Mortgage Banking’s Hot Hand Fallacy

Recently, I saw the Academy Award-nominated film The Big Short which was based on Michael Lewis’s book about the build-up of the housing and credit bubble that caused the mortgage industry’s collapse in the mid-2000s. This was a terrific movie that took on a difficult and complex topic. The film doesn’t paint a very pretty picture of the industry and reflects what has been discussed in the media over the subsequent years. Much of the dialogue centers on why smart people remained clueless about securitization’s having so many bad loans in them and how all the interested parties looked the other way. The movie asserts that all parties involved were guilty from lenders to regulators.

In hindsight, the industry’s collapse is easy to predict and certainly reinforces that when a false premise becomes part of the majority thought process, all rational bets are off. Back then, the industry’s false premise was that mortgage delinquency would never reach over 8% — an incredible number that had not been seen since the Great Depression in the 1930s. As we all know, the 8% percentage number was surpassed and foreclosures soared and took down many of the well-known lenders such as Countrywide Lending and Lehman Bros.

The explanation given in the movie for so many people believing this false premise was defined as the “Hot Hand Fallacy” — the assumption that a person who has experienced success with a random event has a greater chance of further success in additional attempts. The concept has been applied to gambling and sports. However, a 2015 examination of the original papers by Joshua Miller and Adam Sanjurjo found flaws in the methodology and showed that, in fact, the “hot hand fallacy” may not exist. It may be attributable to a misapplication of statistical techniques. So, what does this have to do with mortgage lending today?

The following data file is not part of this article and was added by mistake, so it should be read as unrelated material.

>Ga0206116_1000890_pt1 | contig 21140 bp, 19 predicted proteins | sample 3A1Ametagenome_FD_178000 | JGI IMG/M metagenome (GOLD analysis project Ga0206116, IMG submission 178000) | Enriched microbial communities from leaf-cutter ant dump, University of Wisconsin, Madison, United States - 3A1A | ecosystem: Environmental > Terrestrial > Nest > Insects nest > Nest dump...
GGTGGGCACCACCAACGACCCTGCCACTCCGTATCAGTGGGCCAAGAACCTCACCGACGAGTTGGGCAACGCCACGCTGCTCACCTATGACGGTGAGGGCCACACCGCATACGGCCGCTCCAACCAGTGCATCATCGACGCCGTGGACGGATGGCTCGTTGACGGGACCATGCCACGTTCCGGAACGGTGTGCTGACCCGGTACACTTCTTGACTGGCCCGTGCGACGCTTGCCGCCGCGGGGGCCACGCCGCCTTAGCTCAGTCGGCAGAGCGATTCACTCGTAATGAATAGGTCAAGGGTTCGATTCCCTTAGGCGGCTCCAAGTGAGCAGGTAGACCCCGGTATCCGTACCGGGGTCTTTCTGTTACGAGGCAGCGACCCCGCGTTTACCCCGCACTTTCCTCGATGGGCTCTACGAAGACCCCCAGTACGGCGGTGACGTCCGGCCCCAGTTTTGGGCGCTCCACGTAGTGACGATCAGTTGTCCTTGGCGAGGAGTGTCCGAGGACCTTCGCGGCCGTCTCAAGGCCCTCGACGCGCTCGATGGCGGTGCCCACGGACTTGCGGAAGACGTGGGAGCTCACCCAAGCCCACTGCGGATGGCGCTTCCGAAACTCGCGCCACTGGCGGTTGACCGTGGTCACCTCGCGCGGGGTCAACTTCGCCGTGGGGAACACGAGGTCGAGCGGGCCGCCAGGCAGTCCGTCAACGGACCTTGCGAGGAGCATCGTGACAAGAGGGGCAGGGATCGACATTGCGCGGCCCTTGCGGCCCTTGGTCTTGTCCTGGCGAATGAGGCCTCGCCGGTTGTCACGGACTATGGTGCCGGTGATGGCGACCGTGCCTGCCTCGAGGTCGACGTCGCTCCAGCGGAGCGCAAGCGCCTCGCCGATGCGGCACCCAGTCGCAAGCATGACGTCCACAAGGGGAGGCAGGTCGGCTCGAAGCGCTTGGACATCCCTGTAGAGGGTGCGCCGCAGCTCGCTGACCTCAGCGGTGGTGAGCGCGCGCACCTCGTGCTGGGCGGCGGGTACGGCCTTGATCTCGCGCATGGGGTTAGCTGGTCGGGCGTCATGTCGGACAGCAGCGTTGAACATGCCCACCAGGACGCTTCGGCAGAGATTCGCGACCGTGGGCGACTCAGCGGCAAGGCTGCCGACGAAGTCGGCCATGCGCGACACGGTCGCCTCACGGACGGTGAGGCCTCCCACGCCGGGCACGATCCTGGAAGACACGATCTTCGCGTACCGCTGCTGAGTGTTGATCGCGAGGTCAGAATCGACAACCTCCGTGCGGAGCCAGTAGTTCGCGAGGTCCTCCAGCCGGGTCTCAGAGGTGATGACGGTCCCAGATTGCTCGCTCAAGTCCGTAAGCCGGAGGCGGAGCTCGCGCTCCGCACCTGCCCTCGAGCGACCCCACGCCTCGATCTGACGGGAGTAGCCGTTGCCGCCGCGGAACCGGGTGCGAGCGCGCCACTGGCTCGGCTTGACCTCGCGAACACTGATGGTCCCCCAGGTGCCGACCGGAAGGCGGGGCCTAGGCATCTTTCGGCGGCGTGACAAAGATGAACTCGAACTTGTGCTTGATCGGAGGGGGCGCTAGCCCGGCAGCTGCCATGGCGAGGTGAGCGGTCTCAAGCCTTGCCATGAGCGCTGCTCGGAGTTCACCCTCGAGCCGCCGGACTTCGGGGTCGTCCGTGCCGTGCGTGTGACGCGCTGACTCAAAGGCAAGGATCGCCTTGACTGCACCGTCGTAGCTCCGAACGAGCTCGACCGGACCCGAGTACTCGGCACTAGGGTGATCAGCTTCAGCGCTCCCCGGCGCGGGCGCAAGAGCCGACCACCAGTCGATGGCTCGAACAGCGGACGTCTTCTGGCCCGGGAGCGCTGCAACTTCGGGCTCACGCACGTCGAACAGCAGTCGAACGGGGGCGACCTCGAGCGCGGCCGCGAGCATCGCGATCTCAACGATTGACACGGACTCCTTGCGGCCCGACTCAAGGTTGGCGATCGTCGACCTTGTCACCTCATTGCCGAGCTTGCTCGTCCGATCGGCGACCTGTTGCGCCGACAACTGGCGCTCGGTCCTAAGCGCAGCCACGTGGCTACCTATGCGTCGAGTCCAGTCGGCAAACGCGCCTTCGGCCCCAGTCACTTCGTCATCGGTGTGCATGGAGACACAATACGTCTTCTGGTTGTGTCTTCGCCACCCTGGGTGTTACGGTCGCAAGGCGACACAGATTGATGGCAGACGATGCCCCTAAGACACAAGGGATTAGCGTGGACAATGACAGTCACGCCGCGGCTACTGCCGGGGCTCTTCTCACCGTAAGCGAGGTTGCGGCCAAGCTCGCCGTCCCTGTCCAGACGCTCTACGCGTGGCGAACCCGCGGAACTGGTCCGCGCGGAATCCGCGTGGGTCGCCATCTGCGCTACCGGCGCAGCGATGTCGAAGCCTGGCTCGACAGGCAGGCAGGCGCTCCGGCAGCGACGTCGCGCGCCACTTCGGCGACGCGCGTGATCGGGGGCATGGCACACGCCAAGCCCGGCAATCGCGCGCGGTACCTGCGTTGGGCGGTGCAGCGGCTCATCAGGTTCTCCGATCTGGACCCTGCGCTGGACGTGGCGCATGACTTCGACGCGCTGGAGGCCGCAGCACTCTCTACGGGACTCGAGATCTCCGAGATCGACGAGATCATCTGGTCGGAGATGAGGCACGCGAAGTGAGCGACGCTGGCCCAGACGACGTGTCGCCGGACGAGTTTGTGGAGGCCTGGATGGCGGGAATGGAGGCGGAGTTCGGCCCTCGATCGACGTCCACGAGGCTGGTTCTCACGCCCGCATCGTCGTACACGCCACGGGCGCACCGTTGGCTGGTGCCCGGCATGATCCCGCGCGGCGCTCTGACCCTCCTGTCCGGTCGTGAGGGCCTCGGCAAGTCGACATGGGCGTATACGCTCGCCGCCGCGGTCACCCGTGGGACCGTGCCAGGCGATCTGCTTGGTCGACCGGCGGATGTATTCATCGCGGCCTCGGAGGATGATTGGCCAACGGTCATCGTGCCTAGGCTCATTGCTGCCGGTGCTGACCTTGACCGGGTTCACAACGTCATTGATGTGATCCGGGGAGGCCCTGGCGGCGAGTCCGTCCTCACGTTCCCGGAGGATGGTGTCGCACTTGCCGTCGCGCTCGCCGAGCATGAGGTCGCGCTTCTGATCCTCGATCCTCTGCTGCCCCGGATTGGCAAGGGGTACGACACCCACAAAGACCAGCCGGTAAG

A few weeks ago, I discussed why conventional wisdom isn’t smart anymore and received many emails regarding how difficult it is to change when what worked in the past reinforces that it should work well again. The problem is that conditions are never exactly same and changing conditions demand that lenders must adjust accordingly.

Here are just a few industry assumptions that worked for years but are not a match in today’s marketplace:


• Buying branches is the best way to grow a sales force. Just look at Rob Chrisman’s daily blog.

• Producing managers are good coaches.

• Originators’ W-2s will predict whether they will be successful at the next company.

Have you or your managers operated under these industry myths? If so, it’s time to take a closer look at these sales strategies and make the necessary changes to move forward.